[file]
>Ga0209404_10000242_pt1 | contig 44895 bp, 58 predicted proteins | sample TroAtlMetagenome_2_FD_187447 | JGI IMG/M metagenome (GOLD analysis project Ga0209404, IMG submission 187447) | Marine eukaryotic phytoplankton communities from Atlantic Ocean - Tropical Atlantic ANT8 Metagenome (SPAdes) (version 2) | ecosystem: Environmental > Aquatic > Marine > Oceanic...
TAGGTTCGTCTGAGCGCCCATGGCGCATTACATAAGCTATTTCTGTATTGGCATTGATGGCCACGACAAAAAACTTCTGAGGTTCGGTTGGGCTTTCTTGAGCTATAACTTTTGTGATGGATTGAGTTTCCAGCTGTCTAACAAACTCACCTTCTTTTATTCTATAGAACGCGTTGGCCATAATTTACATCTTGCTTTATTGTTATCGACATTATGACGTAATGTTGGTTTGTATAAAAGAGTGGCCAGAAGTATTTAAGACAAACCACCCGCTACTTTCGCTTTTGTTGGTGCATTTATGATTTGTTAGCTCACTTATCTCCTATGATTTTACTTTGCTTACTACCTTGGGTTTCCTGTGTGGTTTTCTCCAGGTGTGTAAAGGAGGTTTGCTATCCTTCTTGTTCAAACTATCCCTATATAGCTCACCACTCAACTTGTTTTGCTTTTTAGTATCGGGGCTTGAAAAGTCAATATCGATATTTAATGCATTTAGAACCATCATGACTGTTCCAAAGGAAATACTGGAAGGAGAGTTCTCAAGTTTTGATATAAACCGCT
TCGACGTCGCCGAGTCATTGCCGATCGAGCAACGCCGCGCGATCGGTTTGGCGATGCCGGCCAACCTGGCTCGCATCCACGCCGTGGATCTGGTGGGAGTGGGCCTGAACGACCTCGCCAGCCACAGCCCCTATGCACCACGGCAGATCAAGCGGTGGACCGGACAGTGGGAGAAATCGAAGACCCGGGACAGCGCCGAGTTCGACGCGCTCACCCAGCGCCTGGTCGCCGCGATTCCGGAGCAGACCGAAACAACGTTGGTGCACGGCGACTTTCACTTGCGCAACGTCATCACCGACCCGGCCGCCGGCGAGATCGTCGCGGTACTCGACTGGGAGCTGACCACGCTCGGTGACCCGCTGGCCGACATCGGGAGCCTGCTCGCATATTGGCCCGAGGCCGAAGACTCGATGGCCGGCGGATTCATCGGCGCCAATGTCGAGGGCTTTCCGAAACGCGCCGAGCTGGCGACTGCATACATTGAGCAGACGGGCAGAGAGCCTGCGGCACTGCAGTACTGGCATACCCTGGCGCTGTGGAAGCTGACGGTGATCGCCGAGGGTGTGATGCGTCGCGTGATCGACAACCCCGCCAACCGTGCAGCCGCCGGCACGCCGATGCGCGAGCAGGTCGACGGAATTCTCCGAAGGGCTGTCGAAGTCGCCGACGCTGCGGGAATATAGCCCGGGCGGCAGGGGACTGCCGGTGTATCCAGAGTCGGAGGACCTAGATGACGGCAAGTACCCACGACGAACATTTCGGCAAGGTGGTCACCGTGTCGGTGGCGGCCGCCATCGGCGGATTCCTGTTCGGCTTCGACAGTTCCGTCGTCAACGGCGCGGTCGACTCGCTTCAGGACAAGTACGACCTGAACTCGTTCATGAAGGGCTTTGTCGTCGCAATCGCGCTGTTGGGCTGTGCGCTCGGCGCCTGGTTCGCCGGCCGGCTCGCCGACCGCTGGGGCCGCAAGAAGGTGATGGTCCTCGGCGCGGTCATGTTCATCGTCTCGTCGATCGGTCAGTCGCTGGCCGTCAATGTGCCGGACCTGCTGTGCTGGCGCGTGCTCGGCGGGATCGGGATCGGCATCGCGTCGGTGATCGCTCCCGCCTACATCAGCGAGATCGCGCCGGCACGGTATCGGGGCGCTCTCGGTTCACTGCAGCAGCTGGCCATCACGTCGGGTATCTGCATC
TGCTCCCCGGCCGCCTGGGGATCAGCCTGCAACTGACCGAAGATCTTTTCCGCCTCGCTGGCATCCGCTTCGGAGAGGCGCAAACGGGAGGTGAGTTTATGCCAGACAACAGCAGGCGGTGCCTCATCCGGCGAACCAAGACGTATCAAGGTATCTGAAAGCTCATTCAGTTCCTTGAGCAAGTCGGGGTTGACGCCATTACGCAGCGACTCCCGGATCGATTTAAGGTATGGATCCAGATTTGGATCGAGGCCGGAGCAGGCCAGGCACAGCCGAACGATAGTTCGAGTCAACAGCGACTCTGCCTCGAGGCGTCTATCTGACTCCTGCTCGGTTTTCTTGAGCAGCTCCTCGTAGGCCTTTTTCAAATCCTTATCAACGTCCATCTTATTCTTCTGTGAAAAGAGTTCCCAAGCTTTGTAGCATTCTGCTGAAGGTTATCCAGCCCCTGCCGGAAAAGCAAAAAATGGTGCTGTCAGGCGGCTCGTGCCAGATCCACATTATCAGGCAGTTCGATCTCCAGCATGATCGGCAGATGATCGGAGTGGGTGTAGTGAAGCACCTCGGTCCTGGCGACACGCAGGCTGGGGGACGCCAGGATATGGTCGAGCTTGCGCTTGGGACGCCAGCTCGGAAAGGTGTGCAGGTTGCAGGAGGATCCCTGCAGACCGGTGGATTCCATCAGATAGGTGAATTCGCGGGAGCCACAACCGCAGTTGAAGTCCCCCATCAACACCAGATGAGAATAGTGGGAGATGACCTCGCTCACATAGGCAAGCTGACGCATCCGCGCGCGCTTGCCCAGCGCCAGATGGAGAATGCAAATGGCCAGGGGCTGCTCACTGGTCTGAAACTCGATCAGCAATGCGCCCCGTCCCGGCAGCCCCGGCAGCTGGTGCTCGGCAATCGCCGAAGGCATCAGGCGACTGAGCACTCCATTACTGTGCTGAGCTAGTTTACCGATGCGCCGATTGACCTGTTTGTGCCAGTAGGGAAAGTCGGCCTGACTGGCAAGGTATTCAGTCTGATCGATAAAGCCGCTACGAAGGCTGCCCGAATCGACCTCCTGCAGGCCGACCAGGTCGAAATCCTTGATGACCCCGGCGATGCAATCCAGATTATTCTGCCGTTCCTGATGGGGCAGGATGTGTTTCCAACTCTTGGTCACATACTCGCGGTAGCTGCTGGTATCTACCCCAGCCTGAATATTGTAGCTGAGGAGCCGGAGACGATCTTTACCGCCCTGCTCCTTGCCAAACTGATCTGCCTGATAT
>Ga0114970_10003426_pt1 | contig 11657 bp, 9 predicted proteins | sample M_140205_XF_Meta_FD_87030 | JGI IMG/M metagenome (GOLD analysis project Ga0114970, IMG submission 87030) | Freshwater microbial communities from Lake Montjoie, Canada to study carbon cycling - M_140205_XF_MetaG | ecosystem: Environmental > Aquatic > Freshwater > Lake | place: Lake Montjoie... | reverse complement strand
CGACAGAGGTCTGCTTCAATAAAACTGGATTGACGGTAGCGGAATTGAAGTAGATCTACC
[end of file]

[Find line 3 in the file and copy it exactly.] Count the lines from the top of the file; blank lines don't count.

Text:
TCGACGTCGCCGAGTCATTGCCGATCGAGCAACGCCGCGCGATCGGTTTGGCGATGCCGGCCAACCTGGCTCGCATCCACGCCGTGGATCTGGTGGGAGTGGGCCTGAACGACCTCGCCAGCCACAGCCCCTATGCACCACGGCAGATCAAGCGGTGGACCGGACAGTGGGAGAAATCGAAGACCCGGGACAGCGCCGAGTTCGACGCGCTCACCCAGCGCCTGGTCGCCGCGATTCCGGAGCAGACCGAAACAACGTTGGTGCACGGCGACTTTCACTTGCGCAACGTCATCACCGACCCGGCCGCCGGCGAGATCGTCGCGGTACTCGACTGGGAGCTGACCACGCTCGGTGACCCGCTGGCCGACATCGGGAGCCTGCTCGCATATTGGCCCGAGGCCGAAGACTCGATGGCCGGCGGATTCATCGGCGCCAATGTCGAGGGCTTTCCGAAACGCGCCGAGCTGGCGACTGCATACATTGAGCAGACGGGCAGAGAGCCTGCGGCACTGCAGTACTGGCATACCCTGGCGCTGTGGAAGCTGACGGTGATCGCCGAGGGTGTGATGCGTCGCGTGATCGACAACCCCGCCAACCGTGCAGCCGCCGGCACGCCGATGCGCGAGCAGGTCGACGGAATTCTCCGAAGGGCTGTCGAAGTCGCCGACGCTGCGGGAATATAGCCCGGGCGGCAGGGGACTGCCGGTGTATCCAGAGTCGGAGGACCTAGATGACGGCAAGTACCCACGACGAACATTTCGGCAAGGTGGTCACCGTGTCGGTGGCGGCCGCCATCGGCGGATTCCTGTTCGGCTTCGACAGTTCCGTCGTCAACGGCGCGGTCGACTCGCTTCAGGACAAGTACGACCTGAACTCGTTCATGAAGGGCTTTGTCGTCGCAATCGCGCTGTTGGGCTGTGCGCTCGGCGCCTGGTTCGCCGGCCGGCTCGCCGACCGCTGGGGCCGCAAGAAGGTGATGGTCCTCGGCGCGGTCATGTTCATCGTCTCGTCGATCGGTCAGTCGCTGGCCGTCAATGTGCCGGACCTGCTGTGCTGGCGCGTGCTCGGCGGGATCGGGATCGGCATCGCGTCGGTGATCGCTCCCGCCTACATCAGCGAGATCGCGCCGGCACGGTATCGGGGCGCTCTCGGTTCACTGCAGCAGCTGGCCATCACGTCGGGTATCTGCATC